The Bigfork Art & Cultural Center, located in the town of Bigfork is a popular tourist destination, currently displaying artwork by Salish Kootenai College (SKC) graduates.
The artists are Tristan Chantz Mendelkow, Desmyn “The Sensai” Singer, Candace Coxen, Robyn Kay Iron, Nicolas Grant, Mya Kaye Ariwite, Devin Cordier, Henrietta Wolf Black, Jorah Thompson, Persephone Sandoval, Joshua Kraude, Quilanna Cheff, Sarah Sandoval and Twilynn Lopez of Victoria Caye,
Since July 11, the Bigfork Art & Cultural Center has exhibited the graduate’s works. A number of works bear registration labels since they were sold; the exhibition is a mix of digital art, multimedia art, jewelry and beads.
Julie Bottum, director of the BACC, wanted to offer visitors a chance to learn, explore and immerse themselves in the indigenous culture that is so prevalent in Montana.
Once inside the gallery, guests can contemplate the artwork while simultaneously reading about the work or its purpose for the art. This accomplishes the ongoing goal of promoting Aboriginal culture and history.
The Bigfork & Art Culture Center Board of Trustees approved Bottum’s grant, “Sharing Perspectives Project; CSKT Culture and the Arts as a Voluble Perspective for Contemporary Life.”
“The more I learned and listened to the elders and people involved in the bio station in the 1900s and such, there isn’t a part of Bigfork culture that hasn’t been influenced by indigenous culture or indigenous,” Bottum said. “The biostation, land management, fire management, everything has been influenced by indigenous culture.
“As a contemporary culture, I think it’s really cool to look back to see how essential those relationships are and that knowledge that was shared so generously affected all the good parts of the culture,” said- she added.
Bottum hopes to make it a permanent part of their annual process at the Bigfork & Art Culture Center, as a 40-year-old nonprofit, the oldest in the region. She hopes to become more “balanced” in everything they do. “Being open to all perspectives and all history.”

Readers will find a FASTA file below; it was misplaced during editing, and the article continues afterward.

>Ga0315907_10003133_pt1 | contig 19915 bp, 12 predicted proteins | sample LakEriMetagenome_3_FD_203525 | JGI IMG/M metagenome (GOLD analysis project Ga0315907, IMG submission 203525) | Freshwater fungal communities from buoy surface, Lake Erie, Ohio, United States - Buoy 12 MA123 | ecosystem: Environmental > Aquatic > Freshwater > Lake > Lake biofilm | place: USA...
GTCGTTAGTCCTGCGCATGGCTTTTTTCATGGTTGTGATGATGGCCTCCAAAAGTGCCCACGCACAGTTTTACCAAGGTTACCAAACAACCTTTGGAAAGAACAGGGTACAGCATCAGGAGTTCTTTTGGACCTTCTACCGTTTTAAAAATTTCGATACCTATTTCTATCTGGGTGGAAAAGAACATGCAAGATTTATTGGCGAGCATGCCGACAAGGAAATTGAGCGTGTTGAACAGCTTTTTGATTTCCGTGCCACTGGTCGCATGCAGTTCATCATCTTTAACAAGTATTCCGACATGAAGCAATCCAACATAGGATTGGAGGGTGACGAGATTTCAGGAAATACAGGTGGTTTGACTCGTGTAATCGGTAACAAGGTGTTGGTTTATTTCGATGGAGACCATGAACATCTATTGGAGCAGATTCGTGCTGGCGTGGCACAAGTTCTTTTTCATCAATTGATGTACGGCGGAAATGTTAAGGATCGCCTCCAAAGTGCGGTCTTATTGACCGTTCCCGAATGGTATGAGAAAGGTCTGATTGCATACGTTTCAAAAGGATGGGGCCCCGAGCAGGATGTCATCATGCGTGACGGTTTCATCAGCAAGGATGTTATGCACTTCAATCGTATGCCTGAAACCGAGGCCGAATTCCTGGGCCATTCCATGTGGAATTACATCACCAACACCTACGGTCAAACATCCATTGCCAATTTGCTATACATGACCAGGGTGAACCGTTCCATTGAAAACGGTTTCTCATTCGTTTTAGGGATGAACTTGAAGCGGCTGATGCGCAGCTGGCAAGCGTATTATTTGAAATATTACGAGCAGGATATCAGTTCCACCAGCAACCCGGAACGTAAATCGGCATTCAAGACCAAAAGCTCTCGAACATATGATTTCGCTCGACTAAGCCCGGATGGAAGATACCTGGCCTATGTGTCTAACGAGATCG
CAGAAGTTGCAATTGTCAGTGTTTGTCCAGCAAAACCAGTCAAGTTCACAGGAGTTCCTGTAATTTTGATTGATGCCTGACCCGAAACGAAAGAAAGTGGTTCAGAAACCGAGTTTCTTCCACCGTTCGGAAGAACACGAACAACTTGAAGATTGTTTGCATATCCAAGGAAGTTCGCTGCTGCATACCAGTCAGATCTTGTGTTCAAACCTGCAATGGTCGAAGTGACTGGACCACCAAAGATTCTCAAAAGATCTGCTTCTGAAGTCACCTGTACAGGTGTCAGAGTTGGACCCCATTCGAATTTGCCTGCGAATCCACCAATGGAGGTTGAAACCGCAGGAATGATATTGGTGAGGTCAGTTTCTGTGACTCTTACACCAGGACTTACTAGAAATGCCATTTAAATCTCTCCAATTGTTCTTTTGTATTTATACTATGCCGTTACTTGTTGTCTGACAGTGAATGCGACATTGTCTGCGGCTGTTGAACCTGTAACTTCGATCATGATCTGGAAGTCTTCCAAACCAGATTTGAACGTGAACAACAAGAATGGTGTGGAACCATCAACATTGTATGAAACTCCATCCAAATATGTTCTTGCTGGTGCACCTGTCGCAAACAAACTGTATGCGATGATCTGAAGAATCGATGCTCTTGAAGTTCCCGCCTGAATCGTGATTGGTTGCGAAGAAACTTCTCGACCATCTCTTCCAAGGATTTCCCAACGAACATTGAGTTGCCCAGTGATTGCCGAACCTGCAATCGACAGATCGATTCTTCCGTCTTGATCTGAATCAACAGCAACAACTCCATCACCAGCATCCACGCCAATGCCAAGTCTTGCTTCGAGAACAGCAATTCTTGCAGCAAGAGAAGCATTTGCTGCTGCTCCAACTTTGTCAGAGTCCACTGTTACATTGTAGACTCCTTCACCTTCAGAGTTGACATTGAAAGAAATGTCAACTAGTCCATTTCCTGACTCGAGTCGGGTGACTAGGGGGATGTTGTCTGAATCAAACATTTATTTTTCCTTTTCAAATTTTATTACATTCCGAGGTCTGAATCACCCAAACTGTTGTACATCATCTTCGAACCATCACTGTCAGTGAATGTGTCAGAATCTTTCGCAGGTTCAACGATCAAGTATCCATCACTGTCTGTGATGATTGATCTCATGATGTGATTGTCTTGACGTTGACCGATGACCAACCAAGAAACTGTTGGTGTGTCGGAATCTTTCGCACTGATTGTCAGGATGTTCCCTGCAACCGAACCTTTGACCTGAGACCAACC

“While I wish people would go down to museums, cultural centers, etc., I’m afraid they won’t go that far,” Bottum said.
It’s important for Bottum and Bigfork Art & Culture Center to tread carefully, as they want this idea to continue and become information that people will know and study.
The Whitefish Community Foundation has been incredibly generous and supportive of this process. “I sincerely appreciate their help,” Bottum said. “They used to provide grants exclusively to Whitefish, and Bigfork is an incorporated community that doesn’t typically receive grants from these large foundations, so they were quite supportive of that process.”
“About three or four years ago, the Bigfork & Culture Center part of the history project was to collect the stories of those who originally founded a particular region here (Bigfork), and many have passed away since we started this project, luckily we received the interviews, so we have completed part of the project,” Bottum said.
“We’ve finished the 1900s, and there are still gaps to fill, but what we want to do now is dig deep, and I’ve learned a lot about Salish and Kootenai history in the process of making this project,” Bottum said. She intends to share what she finds so that others can learn more about the important connections between the Salish and Kootenai peoples.
Each year they want to focus on a time period whose culture and history goes far beyond what the community is aware of, she said. They intend to continue to expand their ongoing work, located above the gallery.
Bottum originally intended the grant to be used to promote art, culture and history during the summer, which is the busiest season of the year according to Bottum. “We wanted to take the opportunity to introduce more people to this part of the story.”
To do this, they first contacted SKC. “Frank (Finley) was really nice and did a great job with the art shops,” Bottum said. This month, SKC offered for students to present their capstone projects.
Workshops will continue at the center next month, and one of St. Ignatius alumni has agreed to share stories over the next few seasons, according to Bottum. They intend to make history visible all year round, not just during the summer.
Bigfork & Art Culture Center will continue to tread carefully with permission to deepen the story, Bottum said. “It’s a very large project, and this year is only the beginning.”
Not only did the students have the opportunity to share their art in a unique place, but they also had the opportunity to contact a group of artists who can print their art with the best quality.
Another opportunity is that local magazines frequently request an artist projector in Bottum. “I was able to select one artist per exhibit, so we’re constantly promoting artists to visitors and locals alike,” Bottum said. “We are a very open-minded platform, the graduates make the decisions about their works, but we are here to help you in any way we can.”
The exhibition was well received, many pieces sold out and Bottum will be putting his art outside at the upcoming Bigfork Art Festival this weekend August 6th. The SKC Art Exhibition will end on August 15.